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Boardwalks, walkways, stairways, and other structures built to provide beach access over dunes and banks can cause erosion and increase storm damage to coastal properties if they are not properly designed. Potential problems include limiting the growth of plants that stabilize the shoreline and creating damaging wind and water channels that lead to scour, erosion, and flooding of landward properties. Properly designed access structures, however, not only minimize these impacts, they actually provide significant benefits. They can help to define and maintain pedestrian access in one location, discourage widespread trampling of vegetation, and allow for natural movement of sand and other sediment—all of which help stabilize and maintain dunes and banks that protect coastal property from the destructive effects of waves, wind, storm surges, and flooding.
This tip covers the importance of vegetation for dune and bank stability, the benefits of elevated access structures, permitting requirements, and recommended design and construction methods for access structures.
Salt-tolerant plants with extensive root systems help stabilize dunes and banks—plant roots hold sediments in place and the leaves and stems reduce runoff erosion by absorbing water, breaking the impact of raindrops or wave splash, and physically slowing the speed and diffusing the flow of overland runoff. Plants can also help trap windblown sand, which is particularly important for building dune volume and increasing the dune’s ability to buffer inland areas from storm waves, erosion, and flooding. For more information on the benefits of coastal plants on dunes and banks, see the Massachusetts Office of Coastal Zone Management's (CZM) StormSmart Properties Fact Sheet 3: Planting Vegetation to Reduce Erosion and Storm Damage.
American beachgrass is a particularly good plant for stabilizing dunes and banks because it is extremely hardy and grows readily on the coast. In addition, its fast-growing rhizomes (underground stems) effectively stabilize sediments and allow for quick establishment of new plants. (For more on the benefits of beachgrass for dune stability, see CZ-Tip - Dune Building with Beachgrass.) Though hardy, beachgrass is vulnerable to being trampled. Walking directly over or through a dune can kill beachgrass, which creates bare spots and the potential for dune blowouts (i.e., areas where strong winds “blow out" sand and form a depression) and lowers the overall height and stability of the dune. Similarly, walking over banks can also kill beachgrass, leading to landslides, erosion, and reduced bank stability.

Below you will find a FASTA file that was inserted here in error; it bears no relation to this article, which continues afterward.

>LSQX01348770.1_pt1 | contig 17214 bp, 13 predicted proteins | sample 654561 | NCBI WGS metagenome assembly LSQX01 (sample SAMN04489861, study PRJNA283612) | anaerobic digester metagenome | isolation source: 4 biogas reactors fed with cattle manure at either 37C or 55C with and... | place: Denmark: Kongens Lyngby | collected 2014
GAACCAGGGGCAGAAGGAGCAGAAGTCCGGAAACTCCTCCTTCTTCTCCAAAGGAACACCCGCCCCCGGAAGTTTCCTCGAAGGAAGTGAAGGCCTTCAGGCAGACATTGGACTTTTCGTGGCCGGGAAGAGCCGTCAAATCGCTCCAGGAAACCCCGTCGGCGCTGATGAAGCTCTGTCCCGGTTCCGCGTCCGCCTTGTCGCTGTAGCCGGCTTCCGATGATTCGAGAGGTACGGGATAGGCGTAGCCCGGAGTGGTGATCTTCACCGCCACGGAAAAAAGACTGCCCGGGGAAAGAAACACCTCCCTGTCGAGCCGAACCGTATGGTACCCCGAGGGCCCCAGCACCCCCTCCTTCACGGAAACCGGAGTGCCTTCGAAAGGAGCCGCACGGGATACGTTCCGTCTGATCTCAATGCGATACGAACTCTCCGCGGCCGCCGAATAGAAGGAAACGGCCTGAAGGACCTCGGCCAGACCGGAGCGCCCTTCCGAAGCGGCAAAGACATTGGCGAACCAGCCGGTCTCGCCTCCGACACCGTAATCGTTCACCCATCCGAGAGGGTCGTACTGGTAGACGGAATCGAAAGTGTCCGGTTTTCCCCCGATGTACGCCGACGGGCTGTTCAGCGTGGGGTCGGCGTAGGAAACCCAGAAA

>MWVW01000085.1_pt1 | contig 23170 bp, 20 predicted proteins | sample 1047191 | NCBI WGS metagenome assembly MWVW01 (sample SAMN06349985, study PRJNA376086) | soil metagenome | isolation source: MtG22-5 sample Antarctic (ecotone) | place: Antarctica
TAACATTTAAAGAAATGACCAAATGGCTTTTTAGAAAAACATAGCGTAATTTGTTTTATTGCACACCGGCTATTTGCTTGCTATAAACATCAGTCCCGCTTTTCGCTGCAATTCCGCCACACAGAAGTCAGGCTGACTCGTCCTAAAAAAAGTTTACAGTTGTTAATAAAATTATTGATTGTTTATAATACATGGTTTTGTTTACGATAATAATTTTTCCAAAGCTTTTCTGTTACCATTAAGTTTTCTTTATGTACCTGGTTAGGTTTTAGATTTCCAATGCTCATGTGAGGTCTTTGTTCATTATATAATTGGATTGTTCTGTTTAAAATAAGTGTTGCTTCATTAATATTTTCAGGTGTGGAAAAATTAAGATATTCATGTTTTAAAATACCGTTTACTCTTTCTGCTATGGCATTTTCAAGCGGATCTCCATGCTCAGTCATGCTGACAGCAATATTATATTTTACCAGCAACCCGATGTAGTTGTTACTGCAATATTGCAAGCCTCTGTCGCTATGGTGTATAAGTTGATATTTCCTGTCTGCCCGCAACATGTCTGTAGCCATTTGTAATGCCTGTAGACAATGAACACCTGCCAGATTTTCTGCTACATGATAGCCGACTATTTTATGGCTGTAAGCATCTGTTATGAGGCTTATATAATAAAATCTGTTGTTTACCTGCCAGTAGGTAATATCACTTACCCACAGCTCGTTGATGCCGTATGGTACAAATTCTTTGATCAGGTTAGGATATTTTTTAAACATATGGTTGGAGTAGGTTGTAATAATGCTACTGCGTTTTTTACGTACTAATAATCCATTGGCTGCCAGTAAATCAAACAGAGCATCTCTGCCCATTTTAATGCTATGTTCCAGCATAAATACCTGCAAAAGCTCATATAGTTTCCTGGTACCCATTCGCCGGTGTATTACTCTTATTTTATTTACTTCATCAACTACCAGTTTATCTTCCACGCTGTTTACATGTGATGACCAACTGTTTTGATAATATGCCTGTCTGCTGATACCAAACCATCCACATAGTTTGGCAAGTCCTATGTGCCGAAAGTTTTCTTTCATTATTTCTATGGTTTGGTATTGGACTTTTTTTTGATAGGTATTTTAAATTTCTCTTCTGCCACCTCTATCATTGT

Pathways at ground level do not define and designate pedestrian access to the beach as clearly as elevated structures and therefore do not discourage walking directly on and trampling the beachgrass and other stabilizing vegetation. In addition, since pathways are low and not always visible, pedestrians often inadvertently create additional pathways to get to the beach—creating cumulative impacts on the plants and landform. Simply walking on dunes can also lead to sand-landslides that can destabilize the area; while walking on banks (particularly steep banks) can reduce their natural resistance to erosion and decrease their value as a buffer to storms. Boardwalks, walkways, and stairways are therefore preferable to at-grade pathways. They are not only clearly visible and defined, they are also elevated to allow for the growth of stabilizing vegetation and the natural movement of sand and sediments beneath them. (In some circumstances, at-grade rollout structures used on a seasonal basis are a good option—see “Sectional, Adjustable, and Temporary Design Elements” below for more information).
Because activities on the coast can easily impact natural resources and neighboring properties, they are strictly regulated. The construction or replacement of a boardwalk, walkway, or stairway on or near a dune, bank, or beach will require a permit under the Massachusetts State Building Code, as well as a permit through your local Conservation Commission and the Massachusetts Department of Environmental Protection's (MassDEP) Water Resources Division. (Contact your city or town for local permit applications and requirements.) Though a permit is required, the Wetland Protection Act Regulations allow and encourage pedestrian walkways on dunes, provided that they are designed to minimize the disturbance to vegetation and promote the ability of dunes to move, shift, and migrate. Construction of structural accessways may also warrant review by the Natural Heritage and Endangered Species Program (NHESP) to ensure there are no conflicts with bird nesting habitat or other species requirements. Depending on project location and the work involved, other permits or approvals may also be required, such as under the state’s Chapter 91: Public Waterfront Act and its Waterways Regulations (310 CMR 9.00) and the federal Rivers and Harbors Act and Program Regulations.
To rebuild pedestrian accessways in a way that minimizes impacts to coastal dunes and banks, follow these design and construction guidelines: